Saturday, April 23, 2011
You can not visit Hawaii and not sample traditional foods like Kalua pig and poi. Food holds a significant place in Hawaiian culture and if you haven't tasted any traditional dishes, then you haven't really been to Hawaii. All luaus or feasts, will supply lots of both of these staples. At the Kaua'i Grand Hyatt Resort, I witnessed an 185-pound pig being carried out for the traditional ceremony, above. The pig was covered in ti leaves and then wrapped in chicken wire before being buried in an imu or pit. Then it was roasted over hot coals for eight hours.
The meat is so tender and moist that it doesn't really need to be cut so the hosts simply pull it off the bone. They offered me a quick taste but since I don't eat meat, I couldn't venture into hog territory but I made up for it with my poi consumption.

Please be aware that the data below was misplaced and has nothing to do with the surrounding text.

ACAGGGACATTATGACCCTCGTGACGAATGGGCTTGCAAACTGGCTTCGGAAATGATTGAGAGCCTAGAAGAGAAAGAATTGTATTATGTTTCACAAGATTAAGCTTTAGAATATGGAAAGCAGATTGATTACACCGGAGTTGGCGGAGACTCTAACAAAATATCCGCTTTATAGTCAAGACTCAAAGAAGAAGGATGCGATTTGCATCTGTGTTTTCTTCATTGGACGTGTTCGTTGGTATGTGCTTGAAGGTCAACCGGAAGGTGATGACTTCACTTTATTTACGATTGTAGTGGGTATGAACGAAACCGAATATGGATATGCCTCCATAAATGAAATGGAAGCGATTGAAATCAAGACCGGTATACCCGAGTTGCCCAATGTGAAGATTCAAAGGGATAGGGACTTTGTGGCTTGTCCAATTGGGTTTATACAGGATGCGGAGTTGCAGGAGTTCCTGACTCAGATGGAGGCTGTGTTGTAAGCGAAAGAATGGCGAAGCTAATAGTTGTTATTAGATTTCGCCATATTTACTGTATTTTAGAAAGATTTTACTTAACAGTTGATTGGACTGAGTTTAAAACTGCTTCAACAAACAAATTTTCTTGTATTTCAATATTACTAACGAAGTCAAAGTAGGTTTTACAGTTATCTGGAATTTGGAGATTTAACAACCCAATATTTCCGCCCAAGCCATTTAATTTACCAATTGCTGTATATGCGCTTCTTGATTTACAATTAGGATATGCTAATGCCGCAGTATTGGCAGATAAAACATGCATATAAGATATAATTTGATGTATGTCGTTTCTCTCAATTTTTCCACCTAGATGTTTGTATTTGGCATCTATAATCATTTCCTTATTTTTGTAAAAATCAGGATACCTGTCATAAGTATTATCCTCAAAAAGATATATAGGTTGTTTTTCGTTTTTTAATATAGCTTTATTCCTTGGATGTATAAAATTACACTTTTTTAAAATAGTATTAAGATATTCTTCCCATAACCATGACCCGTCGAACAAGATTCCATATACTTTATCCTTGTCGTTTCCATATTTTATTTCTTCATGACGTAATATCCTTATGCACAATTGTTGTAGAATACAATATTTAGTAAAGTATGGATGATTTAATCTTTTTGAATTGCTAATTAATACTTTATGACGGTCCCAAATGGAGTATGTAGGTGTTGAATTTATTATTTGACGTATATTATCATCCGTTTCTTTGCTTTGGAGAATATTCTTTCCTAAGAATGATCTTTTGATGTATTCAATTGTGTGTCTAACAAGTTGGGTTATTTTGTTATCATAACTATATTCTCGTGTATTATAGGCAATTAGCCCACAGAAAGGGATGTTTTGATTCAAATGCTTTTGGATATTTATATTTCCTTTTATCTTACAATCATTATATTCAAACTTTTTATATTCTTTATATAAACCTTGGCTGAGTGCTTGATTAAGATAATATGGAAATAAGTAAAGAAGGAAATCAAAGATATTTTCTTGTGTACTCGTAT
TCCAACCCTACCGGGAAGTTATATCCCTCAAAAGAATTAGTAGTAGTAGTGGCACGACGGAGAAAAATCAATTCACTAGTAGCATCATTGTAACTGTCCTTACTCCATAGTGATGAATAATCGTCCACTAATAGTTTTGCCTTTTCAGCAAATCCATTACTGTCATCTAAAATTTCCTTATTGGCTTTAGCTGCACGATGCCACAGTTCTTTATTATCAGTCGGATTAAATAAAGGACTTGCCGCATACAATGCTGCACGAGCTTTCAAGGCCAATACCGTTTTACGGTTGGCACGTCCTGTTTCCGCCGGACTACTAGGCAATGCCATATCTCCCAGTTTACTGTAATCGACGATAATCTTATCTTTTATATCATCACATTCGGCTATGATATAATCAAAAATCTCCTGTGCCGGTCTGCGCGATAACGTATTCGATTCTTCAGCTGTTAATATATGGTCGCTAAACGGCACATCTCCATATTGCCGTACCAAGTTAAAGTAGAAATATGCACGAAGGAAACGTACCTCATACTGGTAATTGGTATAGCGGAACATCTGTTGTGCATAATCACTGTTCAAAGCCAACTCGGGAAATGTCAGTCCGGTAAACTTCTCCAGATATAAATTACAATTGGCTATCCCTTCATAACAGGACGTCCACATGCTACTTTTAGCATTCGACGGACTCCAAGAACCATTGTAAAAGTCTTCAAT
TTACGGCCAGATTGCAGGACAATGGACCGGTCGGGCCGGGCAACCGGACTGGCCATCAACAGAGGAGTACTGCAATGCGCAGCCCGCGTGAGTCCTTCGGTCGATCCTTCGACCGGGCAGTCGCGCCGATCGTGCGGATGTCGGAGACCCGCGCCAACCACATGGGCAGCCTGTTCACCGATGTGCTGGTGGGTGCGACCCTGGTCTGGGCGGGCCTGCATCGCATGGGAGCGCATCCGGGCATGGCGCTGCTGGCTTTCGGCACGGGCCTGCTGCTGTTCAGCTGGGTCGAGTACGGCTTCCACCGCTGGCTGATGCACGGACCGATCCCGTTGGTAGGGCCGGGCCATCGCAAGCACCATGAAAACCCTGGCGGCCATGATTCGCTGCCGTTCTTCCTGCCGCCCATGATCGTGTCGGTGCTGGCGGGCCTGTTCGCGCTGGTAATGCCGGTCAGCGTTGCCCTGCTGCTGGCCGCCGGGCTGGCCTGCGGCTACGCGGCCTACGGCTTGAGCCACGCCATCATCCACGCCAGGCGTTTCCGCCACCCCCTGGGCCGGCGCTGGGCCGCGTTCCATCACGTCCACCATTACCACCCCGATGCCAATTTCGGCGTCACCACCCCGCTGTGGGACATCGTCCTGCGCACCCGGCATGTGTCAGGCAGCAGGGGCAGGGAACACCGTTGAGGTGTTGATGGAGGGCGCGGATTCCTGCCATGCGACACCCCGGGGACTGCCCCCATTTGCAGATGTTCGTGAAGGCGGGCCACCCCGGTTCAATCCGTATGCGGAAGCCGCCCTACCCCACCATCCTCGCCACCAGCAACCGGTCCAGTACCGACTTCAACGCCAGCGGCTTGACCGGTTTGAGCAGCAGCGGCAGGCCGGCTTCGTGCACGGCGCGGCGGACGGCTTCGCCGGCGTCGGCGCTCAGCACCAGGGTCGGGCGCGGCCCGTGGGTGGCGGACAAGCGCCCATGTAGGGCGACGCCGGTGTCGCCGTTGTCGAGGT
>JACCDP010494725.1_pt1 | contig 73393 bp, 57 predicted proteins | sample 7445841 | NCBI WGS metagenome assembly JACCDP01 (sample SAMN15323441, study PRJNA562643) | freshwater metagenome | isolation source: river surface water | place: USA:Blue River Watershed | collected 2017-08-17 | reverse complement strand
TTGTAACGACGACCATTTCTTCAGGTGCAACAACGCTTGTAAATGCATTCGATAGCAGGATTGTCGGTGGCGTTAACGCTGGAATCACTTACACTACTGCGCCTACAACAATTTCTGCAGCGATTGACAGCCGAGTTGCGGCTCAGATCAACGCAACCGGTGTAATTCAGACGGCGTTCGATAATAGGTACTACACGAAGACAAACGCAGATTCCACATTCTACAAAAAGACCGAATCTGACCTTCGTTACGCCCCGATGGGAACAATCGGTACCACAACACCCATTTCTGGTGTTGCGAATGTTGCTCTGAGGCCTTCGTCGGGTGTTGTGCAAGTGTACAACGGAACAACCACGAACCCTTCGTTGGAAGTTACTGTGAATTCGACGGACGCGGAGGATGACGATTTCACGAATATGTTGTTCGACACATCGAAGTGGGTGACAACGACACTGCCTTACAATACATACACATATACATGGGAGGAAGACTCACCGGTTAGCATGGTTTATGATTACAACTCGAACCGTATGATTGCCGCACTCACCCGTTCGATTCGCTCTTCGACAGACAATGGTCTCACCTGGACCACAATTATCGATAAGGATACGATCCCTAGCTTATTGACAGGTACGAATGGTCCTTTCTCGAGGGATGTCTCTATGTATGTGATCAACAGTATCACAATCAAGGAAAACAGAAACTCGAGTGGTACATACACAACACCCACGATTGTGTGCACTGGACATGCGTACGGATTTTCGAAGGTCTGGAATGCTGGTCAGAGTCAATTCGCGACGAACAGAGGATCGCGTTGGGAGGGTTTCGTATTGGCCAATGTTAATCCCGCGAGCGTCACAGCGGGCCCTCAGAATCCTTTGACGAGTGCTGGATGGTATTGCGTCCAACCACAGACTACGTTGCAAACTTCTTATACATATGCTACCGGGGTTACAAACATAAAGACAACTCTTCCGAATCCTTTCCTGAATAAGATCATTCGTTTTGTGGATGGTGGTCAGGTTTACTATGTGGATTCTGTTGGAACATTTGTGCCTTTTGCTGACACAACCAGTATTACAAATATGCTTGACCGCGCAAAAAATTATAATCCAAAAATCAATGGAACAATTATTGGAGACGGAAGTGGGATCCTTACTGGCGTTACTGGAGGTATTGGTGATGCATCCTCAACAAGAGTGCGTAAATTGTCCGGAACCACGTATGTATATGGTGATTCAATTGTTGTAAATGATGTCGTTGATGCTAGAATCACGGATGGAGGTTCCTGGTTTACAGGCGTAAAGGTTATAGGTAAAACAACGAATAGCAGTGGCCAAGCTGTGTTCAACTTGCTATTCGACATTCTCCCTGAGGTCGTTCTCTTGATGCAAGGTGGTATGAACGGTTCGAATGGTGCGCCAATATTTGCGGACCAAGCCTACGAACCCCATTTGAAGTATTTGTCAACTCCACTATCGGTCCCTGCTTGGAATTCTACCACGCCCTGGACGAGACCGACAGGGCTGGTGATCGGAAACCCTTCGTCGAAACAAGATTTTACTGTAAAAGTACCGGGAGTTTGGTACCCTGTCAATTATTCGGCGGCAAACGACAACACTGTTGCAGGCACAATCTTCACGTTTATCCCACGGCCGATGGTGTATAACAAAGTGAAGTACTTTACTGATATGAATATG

Poi is pounded taro root that looks like a lovely lavender pudding, above. The lavender roll was also made with taro. The taro plant is so sacred to Hawaiian culture that it's considered an affront to argue once poi is served. According to Hawaiian custom, it's disrespectful to argue in front of an elder and as the living embodiment of Haloa, the ancient ancestor of the Hawaiian people, taro is technically the elder brother of all Hawaiians. With this kind of significance, I was determined to like poi. However, it is definitely an acquired taste. Average poi tastes sour and the consistency is like paste. The first few times I tried it, I concentrated on the wonderful color (I've never disliked anything purple) and ignored the taste. And then I discovered the revelation of Hanalei Poi. Hanalei Poi is made fresh on Kaua'i and is widely considered the best poi you can eat. I spooned it up and there was no sour taste, just slightly sweet, smooth goodness. I grabbed another bowl and absorbed the deliciousness all over again. My dinner mates smiled with approval but all I could think about was how I could get a tub through security to take home.